Campos H, Cooper M, Habben JE, Edmeades GO, Schussler JR (2004). Improving drought tolerance in maize: a view from industry. Field Crops Research 90(1):19-34.


Central Statistical Agency (CSA) (2019). "Agricultural Sample Survey 2018/19, Area and Production for Major Crops. Private Peasant Holdings," Vol. 1, Statistical Bulletin.


Darzi-Ramandi H, Najafi-Zarini H, Shariati VJ, Razavi K, Kazemitabar SK (2016). Screening Iranian bread wheat lines under different water regimes using yield based drought tolerance indices. SABRAO Journal of Animal Breeding and Genetics 48(4):491-503.


Desalign D, Bededa G, Zewdie A, Solomon G (2001). Drought Tolerance of Some Bread Wheat Genotypes in Ethiopia. Africa Crop Science Journal 9(2):385-392.


Dias AS, Lidon FC (2009). Evaluation of grain filling rate and duration in bread and durum wheat under heat stress after anthesis. Journal of Agronomy and Crop Science 195(2):137-147.


Dorion S, Lalon DES, Saini HS (1996). Induction of male sterility in wheat (Tritcum aestivum L.) by meiotic stage water deficit is preceded by a decline in invertase activity and changes in carbohydrate metabolism in anthers. Plant Physiology 111(1):137-145.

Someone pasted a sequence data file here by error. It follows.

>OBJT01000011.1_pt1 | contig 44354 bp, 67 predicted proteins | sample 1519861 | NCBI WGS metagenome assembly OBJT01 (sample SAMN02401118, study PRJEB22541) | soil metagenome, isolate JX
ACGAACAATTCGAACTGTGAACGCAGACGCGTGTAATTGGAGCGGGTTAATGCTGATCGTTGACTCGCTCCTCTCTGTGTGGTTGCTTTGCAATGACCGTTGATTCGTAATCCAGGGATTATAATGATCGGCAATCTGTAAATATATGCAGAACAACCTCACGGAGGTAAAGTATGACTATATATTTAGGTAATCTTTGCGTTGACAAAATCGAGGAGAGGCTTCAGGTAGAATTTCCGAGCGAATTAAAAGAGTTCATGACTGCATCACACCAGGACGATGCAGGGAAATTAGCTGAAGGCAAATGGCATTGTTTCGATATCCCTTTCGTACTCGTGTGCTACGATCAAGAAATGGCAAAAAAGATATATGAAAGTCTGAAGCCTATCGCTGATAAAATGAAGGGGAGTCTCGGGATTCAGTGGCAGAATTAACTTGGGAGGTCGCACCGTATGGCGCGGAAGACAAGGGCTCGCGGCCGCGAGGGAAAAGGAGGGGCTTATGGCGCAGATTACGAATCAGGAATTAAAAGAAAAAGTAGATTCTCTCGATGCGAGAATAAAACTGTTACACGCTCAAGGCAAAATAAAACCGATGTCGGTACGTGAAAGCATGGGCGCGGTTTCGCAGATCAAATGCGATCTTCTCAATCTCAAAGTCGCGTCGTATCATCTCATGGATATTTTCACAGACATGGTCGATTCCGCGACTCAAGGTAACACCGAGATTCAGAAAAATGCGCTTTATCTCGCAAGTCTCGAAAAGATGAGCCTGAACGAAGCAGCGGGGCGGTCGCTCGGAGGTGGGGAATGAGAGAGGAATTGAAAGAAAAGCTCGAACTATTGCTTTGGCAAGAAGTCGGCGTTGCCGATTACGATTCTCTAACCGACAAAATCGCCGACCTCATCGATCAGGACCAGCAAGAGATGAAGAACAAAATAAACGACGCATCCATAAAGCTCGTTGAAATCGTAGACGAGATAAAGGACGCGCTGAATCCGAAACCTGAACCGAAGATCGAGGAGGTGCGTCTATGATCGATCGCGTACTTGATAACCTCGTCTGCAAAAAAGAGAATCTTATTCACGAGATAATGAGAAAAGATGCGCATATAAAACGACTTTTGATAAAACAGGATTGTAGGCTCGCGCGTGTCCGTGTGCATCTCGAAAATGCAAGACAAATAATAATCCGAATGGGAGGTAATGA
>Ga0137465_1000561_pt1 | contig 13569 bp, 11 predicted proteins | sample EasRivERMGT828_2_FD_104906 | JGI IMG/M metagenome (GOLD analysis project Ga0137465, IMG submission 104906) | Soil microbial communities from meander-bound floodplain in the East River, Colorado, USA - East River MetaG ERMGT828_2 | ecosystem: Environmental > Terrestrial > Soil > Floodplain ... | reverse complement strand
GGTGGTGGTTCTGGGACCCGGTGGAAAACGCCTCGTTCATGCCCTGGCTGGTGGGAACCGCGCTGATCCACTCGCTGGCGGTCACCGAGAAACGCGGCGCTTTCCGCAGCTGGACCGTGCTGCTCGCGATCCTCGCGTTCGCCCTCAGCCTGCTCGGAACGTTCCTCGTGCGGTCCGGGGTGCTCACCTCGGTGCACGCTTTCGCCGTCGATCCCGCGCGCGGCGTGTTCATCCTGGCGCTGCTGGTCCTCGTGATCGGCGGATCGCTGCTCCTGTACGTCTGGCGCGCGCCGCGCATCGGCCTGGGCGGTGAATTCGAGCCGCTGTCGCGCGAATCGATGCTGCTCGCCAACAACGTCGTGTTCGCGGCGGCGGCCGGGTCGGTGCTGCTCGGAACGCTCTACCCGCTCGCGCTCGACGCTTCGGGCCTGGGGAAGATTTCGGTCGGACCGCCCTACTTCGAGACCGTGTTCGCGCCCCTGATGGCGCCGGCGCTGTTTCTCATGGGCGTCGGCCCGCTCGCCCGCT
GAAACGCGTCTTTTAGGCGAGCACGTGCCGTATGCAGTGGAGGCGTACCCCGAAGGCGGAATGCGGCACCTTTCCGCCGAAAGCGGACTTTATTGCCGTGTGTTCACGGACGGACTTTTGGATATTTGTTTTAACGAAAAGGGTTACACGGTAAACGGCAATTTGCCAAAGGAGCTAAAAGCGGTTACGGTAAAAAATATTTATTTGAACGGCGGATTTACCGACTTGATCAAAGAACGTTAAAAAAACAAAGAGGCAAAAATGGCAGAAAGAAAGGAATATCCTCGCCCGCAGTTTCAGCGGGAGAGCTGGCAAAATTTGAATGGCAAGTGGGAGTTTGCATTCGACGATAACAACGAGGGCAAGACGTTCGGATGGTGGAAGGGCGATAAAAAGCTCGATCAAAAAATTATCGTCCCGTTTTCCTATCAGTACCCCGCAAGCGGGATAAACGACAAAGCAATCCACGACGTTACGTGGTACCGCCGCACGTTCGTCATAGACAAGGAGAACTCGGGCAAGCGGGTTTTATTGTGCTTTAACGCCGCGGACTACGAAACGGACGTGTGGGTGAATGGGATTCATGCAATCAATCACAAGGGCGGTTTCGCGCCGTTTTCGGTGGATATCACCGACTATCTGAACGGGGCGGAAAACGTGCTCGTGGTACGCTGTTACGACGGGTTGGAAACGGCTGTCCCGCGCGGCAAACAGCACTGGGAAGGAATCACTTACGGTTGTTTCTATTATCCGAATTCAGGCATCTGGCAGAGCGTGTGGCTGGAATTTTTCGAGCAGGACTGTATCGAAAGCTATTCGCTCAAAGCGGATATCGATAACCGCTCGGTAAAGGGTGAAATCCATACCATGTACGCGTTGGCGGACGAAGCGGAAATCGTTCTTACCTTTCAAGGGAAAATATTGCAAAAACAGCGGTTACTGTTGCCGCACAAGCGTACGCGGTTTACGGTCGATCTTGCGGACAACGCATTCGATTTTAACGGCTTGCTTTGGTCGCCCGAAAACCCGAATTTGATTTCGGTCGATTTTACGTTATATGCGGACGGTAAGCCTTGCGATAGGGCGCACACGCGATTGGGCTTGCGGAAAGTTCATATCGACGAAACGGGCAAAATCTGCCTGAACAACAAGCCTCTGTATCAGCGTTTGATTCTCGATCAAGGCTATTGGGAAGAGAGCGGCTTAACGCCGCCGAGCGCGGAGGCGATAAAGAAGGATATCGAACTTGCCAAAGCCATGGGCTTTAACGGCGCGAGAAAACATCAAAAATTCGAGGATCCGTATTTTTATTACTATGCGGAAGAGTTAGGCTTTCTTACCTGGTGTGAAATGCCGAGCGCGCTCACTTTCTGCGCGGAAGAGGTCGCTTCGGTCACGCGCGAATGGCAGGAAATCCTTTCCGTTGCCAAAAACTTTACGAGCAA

Fischer RA, Maurer R (1978). Drought resistance in spring wheat cultivars: I. Grain yield response, Australian Journal of Agricultural Research 29(5):897-907.


Garcia L, Moral F, Rharrabti Y, Villegas D, Royo C (2003). Evaluation of Grain Yield and its Components in Durum wheat under Mediterranean Conditions: An Ontogenic Approach. Agronomy Journal 95(2):266-274.


Guilherme Filgueiras Soares Walter Quadros Ribeiro Júnior Lucas Felisberto PereiraCristiane Andréa de Lima Daiane dos Santos Soares Onno Muller Uwe Rascher Maria Lucrecia Gerosa Ramos.


Soares GF, Ribeiro WQ, Pereira LF, Lima CA, Soares DD, Muller O, Rascher U, Ramos ML (2020). Characterization of wheat genotypes for drought tolerance and water use efficiency. Crop Science (Piracicaba, Braz.) 78(5). (2021).